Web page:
How do I Deal with Migraine Nausea?

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  • Written By: Amanda Dean
  • Edited By: A. Joseph
  • Last Modified Date: 29 November 2019
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The wrenching headache pain of a migraine is often accompanied by nausea and vomiting. The best way that you can deal with migraine nausea is to treat both the migraine and the upset stomach. This can be challenging because nausea can make it difficult to tolerate oral medication. You can turn to home remedies, over-the-counter drugs or prescription medications to treat your nausea.

Preventative measures such as avoiding triggers or prophylactic treatment can mean dealing with migraine nausea less frequently. Migraine triggers vary among sufferers. Some people might be afflicted with a migraine in stressful conditions or when their sleep is disrupted. Alcohol, foods and additives can be triggers for migraines. In order to prevent migraines with nausea, you can track your food intake and other situational factors in a journal, and after a pattern emerges, you can try to avoid the identified triggers.

The best way to cope with migraine nausea is to treat it early on. Those who suffer migraines accompanied by nausea generally can sense an onset. If this is true for you, you should spring immediately into action when you sense an onset, in order to minimize the severity of symptoms.


Adding peppermint oil or ginger to tepid water might help you reduce the experience of nausea. Fruit juices also are a good choice for quelling migraine-related nausea. Carbonated beverages can further upset the stomach and should be avoided. Make sure that you are well hydrated as soon as you are aware of an oncoming migraine event. As pain and nausea increase, it might become more difficult for you to ingest food and water, but is very important, because nausea and vomiting increase the risk of dehydration.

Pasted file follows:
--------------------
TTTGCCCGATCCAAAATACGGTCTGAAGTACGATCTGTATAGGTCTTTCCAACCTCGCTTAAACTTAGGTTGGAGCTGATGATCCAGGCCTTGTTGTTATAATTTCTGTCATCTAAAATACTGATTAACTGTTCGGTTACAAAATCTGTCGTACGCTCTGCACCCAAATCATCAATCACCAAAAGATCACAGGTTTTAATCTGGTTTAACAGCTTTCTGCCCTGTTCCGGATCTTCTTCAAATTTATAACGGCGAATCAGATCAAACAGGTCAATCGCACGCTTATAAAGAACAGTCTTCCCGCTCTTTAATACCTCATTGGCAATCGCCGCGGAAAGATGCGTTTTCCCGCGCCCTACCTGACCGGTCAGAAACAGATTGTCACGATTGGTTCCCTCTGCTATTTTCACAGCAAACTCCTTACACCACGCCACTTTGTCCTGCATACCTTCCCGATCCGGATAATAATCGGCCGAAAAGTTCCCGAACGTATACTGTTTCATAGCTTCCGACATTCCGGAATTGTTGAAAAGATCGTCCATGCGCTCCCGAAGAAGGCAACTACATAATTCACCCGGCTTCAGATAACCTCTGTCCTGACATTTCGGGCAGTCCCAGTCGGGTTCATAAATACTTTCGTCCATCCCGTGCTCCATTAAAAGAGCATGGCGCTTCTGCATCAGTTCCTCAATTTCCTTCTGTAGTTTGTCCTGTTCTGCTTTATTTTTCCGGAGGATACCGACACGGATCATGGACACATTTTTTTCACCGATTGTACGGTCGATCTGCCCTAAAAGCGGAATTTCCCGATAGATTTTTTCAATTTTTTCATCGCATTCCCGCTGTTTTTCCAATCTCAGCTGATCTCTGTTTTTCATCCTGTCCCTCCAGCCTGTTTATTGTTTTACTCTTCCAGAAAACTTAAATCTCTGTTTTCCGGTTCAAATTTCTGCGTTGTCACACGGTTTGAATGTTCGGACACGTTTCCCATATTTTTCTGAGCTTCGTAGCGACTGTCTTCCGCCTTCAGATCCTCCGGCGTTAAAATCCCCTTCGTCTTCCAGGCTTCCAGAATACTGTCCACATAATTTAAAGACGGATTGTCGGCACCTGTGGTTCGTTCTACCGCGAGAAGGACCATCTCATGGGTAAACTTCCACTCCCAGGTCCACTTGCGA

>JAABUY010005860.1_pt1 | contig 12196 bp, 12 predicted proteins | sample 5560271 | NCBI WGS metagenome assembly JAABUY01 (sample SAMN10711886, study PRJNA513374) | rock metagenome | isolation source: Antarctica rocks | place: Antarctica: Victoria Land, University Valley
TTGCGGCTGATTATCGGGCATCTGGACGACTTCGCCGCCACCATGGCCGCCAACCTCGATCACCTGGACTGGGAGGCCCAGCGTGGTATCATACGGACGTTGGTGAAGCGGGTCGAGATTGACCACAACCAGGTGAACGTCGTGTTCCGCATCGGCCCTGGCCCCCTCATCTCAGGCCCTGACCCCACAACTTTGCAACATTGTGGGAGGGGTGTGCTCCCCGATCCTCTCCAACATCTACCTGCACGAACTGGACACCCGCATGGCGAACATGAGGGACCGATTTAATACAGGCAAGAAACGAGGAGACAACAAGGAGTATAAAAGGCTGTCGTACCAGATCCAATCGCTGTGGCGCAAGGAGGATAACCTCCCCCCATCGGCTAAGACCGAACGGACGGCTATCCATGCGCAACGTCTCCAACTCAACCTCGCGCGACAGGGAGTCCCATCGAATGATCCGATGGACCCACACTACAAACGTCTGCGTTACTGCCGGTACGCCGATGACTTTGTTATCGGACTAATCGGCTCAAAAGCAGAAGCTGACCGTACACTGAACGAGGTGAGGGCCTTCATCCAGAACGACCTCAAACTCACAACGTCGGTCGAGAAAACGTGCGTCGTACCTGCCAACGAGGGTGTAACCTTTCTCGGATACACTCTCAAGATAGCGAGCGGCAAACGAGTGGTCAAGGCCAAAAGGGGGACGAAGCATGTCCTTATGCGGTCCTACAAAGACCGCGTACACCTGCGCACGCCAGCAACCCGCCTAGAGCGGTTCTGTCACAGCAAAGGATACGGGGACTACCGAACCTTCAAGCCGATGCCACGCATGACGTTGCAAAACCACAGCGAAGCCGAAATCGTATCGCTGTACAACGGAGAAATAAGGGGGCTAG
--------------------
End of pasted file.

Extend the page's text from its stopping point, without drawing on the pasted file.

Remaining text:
Bland and fiber-rich foods can help to decrease the severity of migraine nausea. Ingesting a piece of toast or a banana can help to calm the stomach and can provide a buffer for pain-relieving medications. Avoid oily or spicy foods during a migraine event, because they can further upset the stomach. Some foods, including cumin seeds and white rice, serve as home remedies for general nausea. Even after buffering the stomach with food, vomiting still might occur, but it will be less painful if your stomach has some contents to expel.

Some relaxation activities might help you deal with migraine nausea. A warm bath with lavender or peppermint oil can soothe your stomach. Rest and relaxation in a quiet, dim room can combat nausea as well as other migraine symptoms. Movement, especially of the head, can cause dizziness and increase stomach upset, so stillness or a nap can help to minimize your nausea.

Combating the migraine with pain relieving medications eventually will also treat migraine nausea. Over-the-counter pain relievers such as aspirin and ibuprofen are often used to treat headaches but can further upset an already nauseous stomach. Over-the-counter nausea medications can also be helpful in dealing with migraine nausea or tolerating medications. Bismuth subsalicylate and dimenhydrinate are available without a prescription.

In cases of severe or frequent migraine nausea, you should seek medical help from your doctors. A physician may prescribe anti-nausea medications such as chlormromazine, promethazine or metoclopramide for chronic migraine nausea. In some cases, stomach upset is so severe that sufferers expel medications soon after intake. When this occurs, treatment is may be given in intravenous or suppository form. These medications are associated with serious gastrointestinal and motor function side effects and usually are reserved for use when cases of migraine nausea cause serious disruption or debility.


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Post 2

I have found that a good way to stay hydrated and calm the nausea that occurs with a migraine headache is to eat ice chips, flavored ice pops, or even gelatin.

Post 1

I am glad to see that this article points out that some foods aggravate migraine nausea. When I get these severe headaches, I get very nauseous if I eat foods that contain spices, especially garlic. I always wondered if there was a connection.

Once I determined that these foods seemed to make me sick when I was experiencing a migraine, I began avoiding them as soon as I could tell that a headache was coming. Now I drink ginger ale because it helps keep my stomach calm, and eat very lightly until the migraine has passed.

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